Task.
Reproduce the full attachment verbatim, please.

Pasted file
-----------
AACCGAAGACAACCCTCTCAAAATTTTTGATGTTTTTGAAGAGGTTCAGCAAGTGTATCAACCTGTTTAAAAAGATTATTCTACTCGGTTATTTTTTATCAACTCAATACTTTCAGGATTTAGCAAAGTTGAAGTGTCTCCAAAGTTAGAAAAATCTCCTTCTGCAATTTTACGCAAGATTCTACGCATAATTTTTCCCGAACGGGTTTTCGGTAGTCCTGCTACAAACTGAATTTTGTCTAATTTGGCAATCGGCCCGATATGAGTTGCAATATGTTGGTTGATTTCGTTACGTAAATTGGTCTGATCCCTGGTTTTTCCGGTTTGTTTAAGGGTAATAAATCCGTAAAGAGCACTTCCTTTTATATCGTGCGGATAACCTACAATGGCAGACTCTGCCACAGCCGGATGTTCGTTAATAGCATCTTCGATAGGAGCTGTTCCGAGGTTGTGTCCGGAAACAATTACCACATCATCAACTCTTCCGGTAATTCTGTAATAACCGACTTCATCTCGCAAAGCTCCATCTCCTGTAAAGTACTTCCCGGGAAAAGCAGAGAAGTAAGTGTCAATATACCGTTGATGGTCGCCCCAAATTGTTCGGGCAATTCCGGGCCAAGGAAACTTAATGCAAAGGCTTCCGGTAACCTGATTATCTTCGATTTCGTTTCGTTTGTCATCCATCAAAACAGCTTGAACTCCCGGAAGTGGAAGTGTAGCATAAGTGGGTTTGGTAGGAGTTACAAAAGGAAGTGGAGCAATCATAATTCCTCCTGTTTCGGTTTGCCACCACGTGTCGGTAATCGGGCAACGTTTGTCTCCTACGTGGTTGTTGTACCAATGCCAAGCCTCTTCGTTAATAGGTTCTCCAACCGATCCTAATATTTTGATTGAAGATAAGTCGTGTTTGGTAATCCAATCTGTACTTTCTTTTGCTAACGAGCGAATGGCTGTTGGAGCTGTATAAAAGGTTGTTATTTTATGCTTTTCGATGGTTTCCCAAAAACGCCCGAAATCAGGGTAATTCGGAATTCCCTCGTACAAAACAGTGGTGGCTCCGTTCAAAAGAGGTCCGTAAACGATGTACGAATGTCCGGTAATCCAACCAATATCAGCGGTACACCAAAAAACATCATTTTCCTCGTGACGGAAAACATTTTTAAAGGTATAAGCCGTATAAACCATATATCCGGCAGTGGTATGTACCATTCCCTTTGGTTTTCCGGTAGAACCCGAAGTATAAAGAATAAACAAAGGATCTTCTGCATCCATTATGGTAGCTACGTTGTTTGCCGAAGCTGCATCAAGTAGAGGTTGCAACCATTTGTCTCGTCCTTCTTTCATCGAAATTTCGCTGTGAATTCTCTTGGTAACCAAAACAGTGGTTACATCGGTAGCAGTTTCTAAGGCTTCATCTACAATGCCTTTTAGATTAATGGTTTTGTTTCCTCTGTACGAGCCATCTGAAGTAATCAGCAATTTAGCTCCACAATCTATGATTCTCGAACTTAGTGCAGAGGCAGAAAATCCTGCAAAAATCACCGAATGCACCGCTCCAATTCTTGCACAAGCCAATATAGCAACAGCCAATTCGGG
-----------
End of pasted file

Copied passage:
AACCGAAGACAACCCTCTCAAAATTTTTGATGTTTTTGAAGAGGTTCAGCAAGTGTATCAACCTGTTTAAAAAGATTATTCTACTCGGTTATTTTTTATCAACTCAATACTTTCAGGATTTAGCAAAGTTGAAGTGTCTCCAAAGTTAGAAAAATCTCCTTCTGCAATTTTACGCAAGATTCTACGCATAATTTTTCCCGAACGGGTTTTCGGTAGTCCTGCTACAAACTGAATTTTGTCTAATTTGGCAATCGGCCCGATATGAGTTGCAATATGTTGGTTGATTTCGTTACGTAAATTGGTCTGATCCCTGGTTTTTCCGGTTTGTTTAAGGGTAATAAATCCGTAAAGAGCACTTCCTTTTATATCGTGCGGATAACCTACAATGGCAGACTCTGCCACAGCCGGATGTTCGTTAATAGCATCTTCGATAGGAGCTGTTCCGAGGTTGTGTCCGGAAACAATTACCACATCATCAACTCTTCCGGTAATTCTGTAATAACCGACTTCATCTCGCAAAGCTCCATCTCCTGTAAAGTACTTCCCGGGAAAAGCAGAGAAGTAAGTGTCAATATACCGTTGATGGTCGCCCCAAATTGTTCGGGCAATTCCGGGCCAAGGAAACTTAATGCAAAGGCTTCCGGTAACCTGATTATCTTCGATTTCGTTTCGTTTGTCATCCATCAAAACAGCTTGAACTCCCGGAAGTGGAAGTGTAGCATAAGTGGGTTTGGTAGGAGTTACAAAAGGAAGTGGAGCAATCATAATTCCTCCTGTTTCGGTTTGCCACCACGTGTCGGTAATCGGGCAACGTTTGTCTCCTACGTGGTTGTTGTACCAATGCCAAGCCTCTTCGTTAATAGGTTCTCCAACCGATCCTAATATTTTGATTGAAGATAAGTCGTGTTTGGTAATCCAATCTGTACTTTCTTTTGCTAACGAGCGAATGGCTGTTGGAGCTGTATAAAAGGTTGTTATTTTATGCTTTTCGATGGTTTCCCAAAAACGCCCGAAATCAGGGTAATTCGGAATTCCCTCGTACAAAACAGTGGTGGCTCCGTTCAAAAGAGGTCCGTAAACGATGTACGAATGTCCGGTAATCCAACCAATATCAGCGGTACACCAAAAAACATCATTTTCCTCGTGACGGAAAACATTTTTAAAGGTATAAGCCGTATAAACCATATATCCGGCAGTGGTATGTACCATTCCCTTTGGTTTTCCGGTAGAACCCGAAGTATAAAGAATAAACAAAGGATCTTCTGCATCCATTATGGTAGCTACGTTGTTTGCCGAAGCTGCATCAAGTAGAGGTTGCAACCATTTGTCTCGTCCTTCTTTCATCGAAATTTCGCTGTGAATTCTCTTGGTAACCAAAACAGTGGTTACATCGGTAGCAGTTTCTAAGGCTTCATCTACAATGCCTTTTAGATTAATGGTTTTGTTTCCTCTGTACGAGCCATCTGAAGTAATCAGCAATTTAGCTCCACAATCTATGATTCTCGAACTTAGTGCAGAGGCAGAAAATCCTGCAAAAATCACCGAATGCACCGCTCCAATTCTTGCACAAGCCAATATAGCAACAGCCAATTCGGG